Saturday 21 May 2011

Lessons from Motherhood – For Those Not Listening.

I recently overheard a conversation (no I wasn’t listening, it’s an open plan office) between two of my colleagues about motherhood. They were two of a number of recently married, hip young women, in their mid-30’s, a little older than me and mostly a few grades senior to me.

They were discussing motherhood and thoughts about trying to conceive and options around leaving work. I thought to myself, I have been through all of this numerous times and learnt so much, yet I didn’t feel like I was part of that conversation. Perhaps because I felt like they couldn’t see my past my hijab and brown skin to imagine I had something worth saying. Perhaps I was unfairly assuming these things about them. Also partly, because I didn’t feel I could butt into their conversation uninvited – there should be a book about the etiquettes of the open plan office.

Anyway, it got me thinking about what I had learned through this journey of motherhood, so even though those ladies are not listening, I’m going to carry on and share my thoughts on this anyway.

1. If you are ambitious and want to do well in your career, know that having children will set you back in your career path. Unless you are a professional with a well-defined career path. I felt like six months of maternity leave put me back two year in my career for each child. At the same time, you cannot pursue what you want in your career path blindly – I gave up long hours, overtime and turned down many opportunities for interesting projects or jobs because I didn’t want to steal time and energy I currently give to my children. I was recently encouraged to go for an Olympic-related post dealing with local authority operations during the two weeks of the Olympics, when I didn’t, a lot of people asked me why. In the end I had to be honest and say I was not willing to work long hours as family was priority. But honestly, it doesn’t matter so much anymore – a small loss for a massive gain alhamdulillah.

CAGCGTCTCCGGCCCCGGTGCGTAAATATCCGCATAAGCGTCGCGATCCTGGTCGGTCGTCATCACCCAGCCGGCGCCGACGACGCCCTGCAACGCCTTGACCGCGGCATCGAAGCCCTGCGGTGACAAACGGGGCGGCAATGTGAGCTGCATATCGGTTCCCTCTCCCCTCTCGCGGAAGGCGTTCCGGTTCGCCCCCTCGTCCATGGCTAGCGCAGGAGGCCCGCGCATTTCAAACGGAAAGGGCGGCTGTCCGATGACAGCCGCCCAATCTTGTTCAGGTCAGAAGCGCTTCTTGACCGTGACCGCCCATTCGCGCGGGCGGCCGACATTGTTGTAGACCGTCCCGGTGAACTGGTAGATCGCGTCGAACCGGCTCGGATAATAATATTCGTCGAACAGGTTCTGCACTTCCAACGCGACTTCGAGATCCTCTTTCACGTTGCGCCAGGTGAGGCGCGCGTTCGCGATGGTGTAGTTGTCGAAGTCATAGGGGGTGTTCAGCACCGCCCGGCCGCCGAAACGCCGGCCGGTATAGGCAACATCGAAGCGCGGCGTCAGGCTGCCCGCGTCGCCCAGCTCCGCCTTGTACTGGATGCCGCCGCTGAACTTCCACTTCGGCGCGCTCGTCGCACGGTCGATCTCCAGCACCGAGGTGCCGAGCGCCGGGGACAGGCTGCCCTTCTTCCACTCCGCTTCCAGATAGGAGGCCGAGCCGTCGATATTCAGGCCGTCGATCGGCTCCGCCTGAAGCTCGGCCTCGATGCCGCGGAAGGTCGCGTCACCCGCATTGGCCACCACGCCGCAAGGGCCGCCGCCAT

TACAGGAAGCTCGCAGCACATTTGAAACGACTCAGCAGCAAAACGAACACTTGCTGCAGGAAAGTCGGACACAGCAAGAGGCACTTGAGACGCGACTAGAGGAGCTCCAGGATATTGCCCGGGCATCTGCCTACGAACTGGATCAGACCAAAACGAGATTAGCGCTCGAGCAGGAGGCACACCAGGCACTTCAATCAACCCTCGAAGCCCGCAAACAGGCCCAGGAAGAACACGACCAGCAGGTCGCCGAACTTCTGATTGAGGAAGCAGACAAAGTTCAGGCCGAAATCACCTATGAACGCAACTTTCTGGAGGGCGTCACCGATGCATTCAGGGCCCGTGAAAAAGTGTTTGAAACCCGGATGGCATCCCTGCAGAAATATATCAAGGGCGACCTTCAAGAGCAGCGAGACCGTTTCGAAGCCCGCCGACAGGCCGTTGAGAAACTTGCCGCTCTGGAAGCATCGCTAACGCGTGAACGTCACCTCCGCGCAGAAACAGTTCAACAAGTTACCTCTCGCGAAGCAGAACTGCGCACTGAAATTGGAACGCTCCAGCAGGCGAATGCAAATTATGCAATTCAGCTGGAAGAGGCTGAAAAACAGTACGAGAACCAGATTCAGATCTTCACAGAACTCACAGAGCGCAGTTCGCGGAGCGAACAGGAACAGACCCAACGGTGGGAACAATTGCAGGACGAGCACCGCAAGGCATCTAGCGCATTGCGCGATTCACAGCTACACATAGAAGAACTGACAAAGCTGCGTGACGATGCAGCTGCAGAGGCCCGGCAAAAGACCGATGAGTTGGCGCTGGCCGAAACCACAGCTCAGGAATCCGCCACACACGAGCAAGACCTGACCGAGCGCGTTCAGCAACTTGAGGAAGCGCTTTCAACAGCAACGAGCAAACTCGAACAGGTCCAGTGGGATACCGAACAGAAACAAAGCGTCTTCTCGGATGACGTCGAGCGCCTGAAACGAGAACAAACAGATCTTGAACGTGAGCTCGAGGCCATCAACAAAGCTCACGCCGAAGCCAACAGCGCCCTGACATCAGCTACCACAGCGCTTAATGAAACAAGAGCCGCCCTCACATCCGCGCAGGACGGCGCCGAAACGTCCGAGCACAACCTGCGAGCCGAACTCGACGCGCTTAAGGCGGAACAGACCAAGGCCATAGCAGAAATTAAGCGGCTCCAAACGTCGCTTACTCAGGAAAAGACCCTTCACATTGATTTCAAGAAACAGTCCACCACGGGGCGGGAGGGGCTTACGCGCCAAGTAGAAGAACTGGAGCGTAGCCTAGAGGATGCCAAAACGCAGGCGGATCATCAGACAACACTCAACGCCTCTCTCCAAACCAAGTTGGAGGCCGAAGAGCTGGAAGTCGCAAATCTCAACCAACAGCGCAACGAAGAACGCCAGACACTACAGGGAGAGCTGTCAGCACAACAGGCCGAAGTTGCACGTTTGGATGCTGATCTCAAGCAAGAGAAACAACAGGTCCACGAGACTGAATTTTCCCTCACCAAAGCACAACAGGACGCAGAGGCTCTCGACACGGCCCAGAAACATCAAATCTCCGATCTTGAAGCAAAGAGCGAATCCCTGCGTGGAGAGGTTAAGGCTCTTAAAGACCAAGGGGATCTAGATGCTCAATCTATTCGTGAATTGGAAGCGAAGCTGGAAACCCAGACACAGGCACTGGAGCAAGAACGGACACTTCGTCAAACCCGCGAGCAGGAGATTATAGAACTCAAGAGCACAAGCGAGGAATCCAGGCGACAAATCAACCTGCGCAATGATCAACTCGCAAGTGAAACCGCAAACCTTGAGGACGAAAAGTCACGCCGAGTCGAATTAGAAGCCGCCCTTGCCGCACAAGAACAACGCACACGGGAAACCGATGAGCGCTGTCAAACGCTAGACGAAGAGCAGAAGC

2. Your priorities change, sometimes radically. My ambition to get to the top and prove myself has been replaced by a desire to do things that I enjoy and that are meaningful to me. I care less what others think and more about the effect of what I do on my children, the legacy that I will leave behind and the importance of my actions in the long scheme of things (a whole life and an afterlife).

3. You are stretched enormously as a person. Your temper, temperament and behaviour all come under your own scrutiny as you find that muttering a bad word under your breath suddenly means an unwanted addition to your child’s vocabulary, or your habit of flying of the handle soon starts to be exhibited in your little one. As your child’s first teacher and life-long guide, you have to strive so much harder to be a better person and find better ways of responding to the world.

4. If you are to have any chance of happiness as a mother, you have to tear up the rulebook and write your own rules. According to “them” the undefined world in general, whether you work, stay at home, home-school, do nothing with your kids and let them run wild, or do everything under the sun – you are still somehow doing it wrong. It helped me to think through and write my own definition of motherhood. So far the list of what works for me is: